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Colleges Ontario Launches Obay Marketing Campaign
For Immediate Release
February 25, 2008
Provocative ‘Obay’ campaign addresses parental influence over the
post-secondary education choices of their children
‘My son started thinking for himself. OBAY put a stop to that’ - Colleges Ontario ‘Teaser’ Ad
Students across Ontario can breathe a sigh of relief today with the news that a new product, ‘Obay’, purported to stop them thinking for themselves, or about their future, isn’t for real and won’t be appearing in their parents’ medicine cabinets anytime soon.
A teaser campaign, featuring fictional ads and humorous, provocative messages about parental ‘mind control’ has been running across the province for the past few weeks. They are part of the lead up to today’s official launch of a new marketing campaign by Colleges Ontario - the advocacy organization representing the 24 colleges of applied arts and technology - that is targeted primarily to parents, the group identified as having great influence when it comes to post-secondary education.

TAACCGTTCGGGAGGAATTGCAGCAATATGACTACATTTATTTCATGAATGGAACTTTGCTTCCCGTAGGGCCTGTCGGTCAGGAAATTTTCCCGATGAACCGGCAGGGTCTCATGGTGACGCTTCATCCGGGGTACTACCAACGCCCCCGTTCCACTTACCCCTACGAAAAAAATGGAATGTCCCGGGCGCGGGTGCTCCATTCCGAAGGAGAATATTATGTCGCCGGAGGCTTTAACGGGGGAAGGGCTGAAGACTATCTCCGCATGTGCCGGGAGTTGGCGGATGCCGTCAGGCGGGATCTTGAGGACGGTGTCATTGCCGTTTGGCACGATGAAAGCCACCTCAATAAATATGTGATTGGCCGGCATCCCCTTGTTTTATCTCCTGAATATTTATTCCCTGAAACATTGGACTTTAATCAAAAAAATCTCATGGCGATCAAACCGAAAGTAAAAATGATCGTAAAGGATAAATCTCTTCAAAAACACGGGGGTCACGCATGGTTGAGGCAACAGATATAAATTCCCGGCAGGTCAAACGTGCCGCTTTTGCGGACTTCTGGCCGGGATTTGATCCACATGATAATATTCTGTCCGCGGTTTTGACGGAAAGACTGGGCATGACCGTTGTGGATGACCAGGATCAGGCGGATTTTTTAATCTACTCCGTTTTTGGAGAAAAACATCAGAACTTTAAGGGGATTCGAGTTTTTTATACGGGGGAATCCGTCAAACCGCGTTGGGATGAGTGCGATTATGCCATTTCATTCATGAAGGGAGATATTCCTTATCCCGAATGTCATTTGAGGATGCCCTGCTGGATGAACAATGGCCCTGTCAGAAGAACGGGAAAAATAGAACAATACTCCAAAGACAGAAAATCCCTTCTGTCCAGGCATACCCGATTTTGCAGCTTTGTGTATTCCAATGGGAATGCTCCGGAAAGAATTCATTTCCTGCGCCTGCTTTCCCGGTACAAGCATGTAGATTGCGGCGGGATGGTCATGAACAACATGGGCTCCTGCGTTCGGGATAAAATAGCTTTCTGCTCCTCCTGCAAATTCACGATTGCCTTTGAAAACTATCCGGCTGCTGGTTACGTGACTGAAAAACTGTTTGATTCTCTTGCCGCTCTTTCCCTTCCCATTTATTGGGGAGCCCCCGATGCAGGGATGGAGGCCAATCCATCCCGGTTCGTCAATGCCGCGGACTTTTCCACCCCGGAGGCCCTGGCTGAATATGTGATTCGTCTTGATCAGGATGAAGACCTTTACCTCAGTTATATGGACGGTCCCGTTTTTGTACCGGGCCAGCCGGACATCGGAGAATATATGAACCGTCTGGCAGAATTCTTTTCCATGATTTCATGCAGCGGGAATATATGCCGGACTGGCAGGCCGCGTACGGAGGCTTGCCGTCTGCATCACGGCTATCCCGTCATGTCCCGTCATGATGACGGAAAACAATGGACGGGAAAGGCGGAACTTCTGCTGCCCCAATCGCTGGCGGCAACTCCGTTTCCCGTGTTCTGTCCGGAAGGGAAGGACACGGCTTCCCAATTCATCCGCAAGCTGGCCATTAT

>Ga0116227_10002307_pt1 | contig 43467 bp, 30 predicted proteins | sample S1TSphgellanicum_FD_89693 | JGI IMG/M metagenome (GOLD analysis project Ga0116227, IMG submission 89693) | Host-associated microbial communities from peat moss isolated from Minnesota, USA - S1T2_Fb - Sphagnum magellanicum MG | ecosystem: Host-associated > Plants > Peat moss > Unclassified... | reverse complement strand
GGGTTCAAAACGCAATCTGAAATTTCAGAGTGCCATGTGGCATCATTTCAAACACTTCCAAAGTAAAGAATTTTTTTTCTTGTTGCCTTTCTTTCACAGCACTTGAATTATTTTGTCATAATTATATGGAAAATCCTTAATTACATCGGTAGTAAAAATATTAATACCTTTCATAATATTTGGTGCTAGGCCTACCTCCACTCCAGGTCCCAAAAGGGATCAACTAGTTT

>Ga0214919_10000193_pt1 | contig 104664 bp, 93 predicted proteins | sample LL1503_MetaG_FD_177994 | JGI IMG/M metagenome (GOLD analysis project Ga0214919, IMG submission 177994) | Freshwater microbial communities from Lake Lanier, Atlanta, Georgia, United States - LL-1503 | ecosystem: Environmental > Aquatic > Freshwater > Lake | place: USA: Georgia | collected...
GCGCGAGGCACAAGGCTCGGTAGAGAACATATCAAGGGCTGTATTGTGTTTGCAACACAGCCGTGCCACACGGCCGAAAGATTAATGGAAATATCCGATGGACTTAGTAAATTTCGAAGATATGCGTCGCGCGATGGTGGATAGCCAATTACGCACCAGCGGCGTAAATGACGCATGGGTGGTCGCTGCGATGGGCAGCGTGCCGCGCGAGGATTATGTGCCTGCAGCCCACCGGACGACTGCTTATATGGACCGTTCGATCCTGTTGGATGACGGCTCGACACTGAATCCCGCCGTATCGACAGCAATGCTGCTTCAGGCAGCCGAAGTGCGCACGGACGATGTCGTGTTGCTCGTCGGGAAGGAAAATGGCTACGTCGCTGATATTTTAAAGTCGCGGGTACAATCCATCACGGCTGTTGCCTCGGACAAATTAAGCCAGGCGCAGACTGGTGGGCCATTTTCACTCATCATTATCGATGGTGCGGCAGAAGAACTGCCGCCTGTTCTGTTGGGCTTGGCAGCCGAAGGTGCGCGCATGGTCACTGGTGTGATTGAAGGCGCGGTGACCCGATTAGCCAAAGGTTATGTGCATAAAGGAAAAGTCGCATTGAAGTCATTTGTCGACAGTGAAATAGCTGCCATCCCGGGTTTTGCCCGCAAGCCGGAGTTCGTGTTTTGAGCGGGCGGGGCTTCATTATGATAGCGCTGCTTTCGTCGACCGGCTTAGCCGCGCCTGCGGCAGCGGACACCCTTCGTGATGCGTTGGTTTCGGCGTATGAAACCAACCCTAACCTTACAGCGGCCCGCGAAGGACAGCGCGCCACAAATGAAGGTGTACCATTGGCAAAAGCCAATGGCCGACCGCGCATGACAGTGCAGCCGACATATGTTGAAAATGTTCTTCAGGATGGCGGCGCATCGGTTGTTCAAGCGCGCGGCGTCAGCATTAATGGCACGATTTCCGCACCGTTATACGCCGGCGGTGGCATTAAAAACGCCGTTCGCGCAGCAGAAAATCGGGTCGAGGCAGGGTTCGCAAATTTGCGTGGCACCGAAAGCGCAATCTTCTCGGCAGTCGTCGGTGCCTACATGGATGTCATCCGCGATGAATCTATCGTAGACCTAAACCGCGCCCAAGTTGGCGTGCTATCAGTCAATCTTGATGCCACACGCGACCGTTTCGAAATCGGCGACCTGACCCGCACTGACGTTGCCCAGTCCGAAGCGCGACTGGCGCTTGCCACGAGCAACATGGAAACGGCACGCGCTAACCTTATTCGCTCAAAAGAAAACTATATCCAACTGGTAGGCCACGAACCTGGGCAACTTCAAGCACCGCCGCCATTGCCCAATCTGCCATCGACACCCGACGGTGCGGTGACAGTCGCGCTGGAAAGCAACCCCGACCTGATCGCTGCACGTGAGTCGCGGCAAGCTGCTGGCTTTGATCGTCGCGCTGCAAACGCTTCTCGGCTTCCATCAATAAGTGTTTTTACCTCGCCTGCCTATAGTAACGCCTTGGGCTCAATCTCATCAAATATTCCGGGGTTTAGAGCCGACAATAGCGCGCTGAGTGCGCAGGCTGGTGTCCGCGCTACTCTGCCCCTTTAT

“Our research shows that there is a lack of factual information and awareness of both the programs available at the college level, and the economic and personal benefits associated with them,” says Linda Franklin, President & CEO, Colleges Ontario. “Our goal with ‘Obay’ is to use a tongue-in-cheek approach to begin to address this awareness issue, starting with parents, the group our research showed has strong influence when it comes to decision-making around post-secondary education. The message is to step back and find out what your children really want, and then look at all the postsecondary options together.”
Based on recent research, parents favour university over college as the number one choice for their children by a margin of 3 to 1. The Obay campaign, brought to you by the makers of ‘WhyBecauseISaidSo’ and ‘NotUnderMyRoof’, is designed to remind parents that they should explore all the options – in many cases, their children may be more likely to find rewarding and fulfilling careers through college education and training.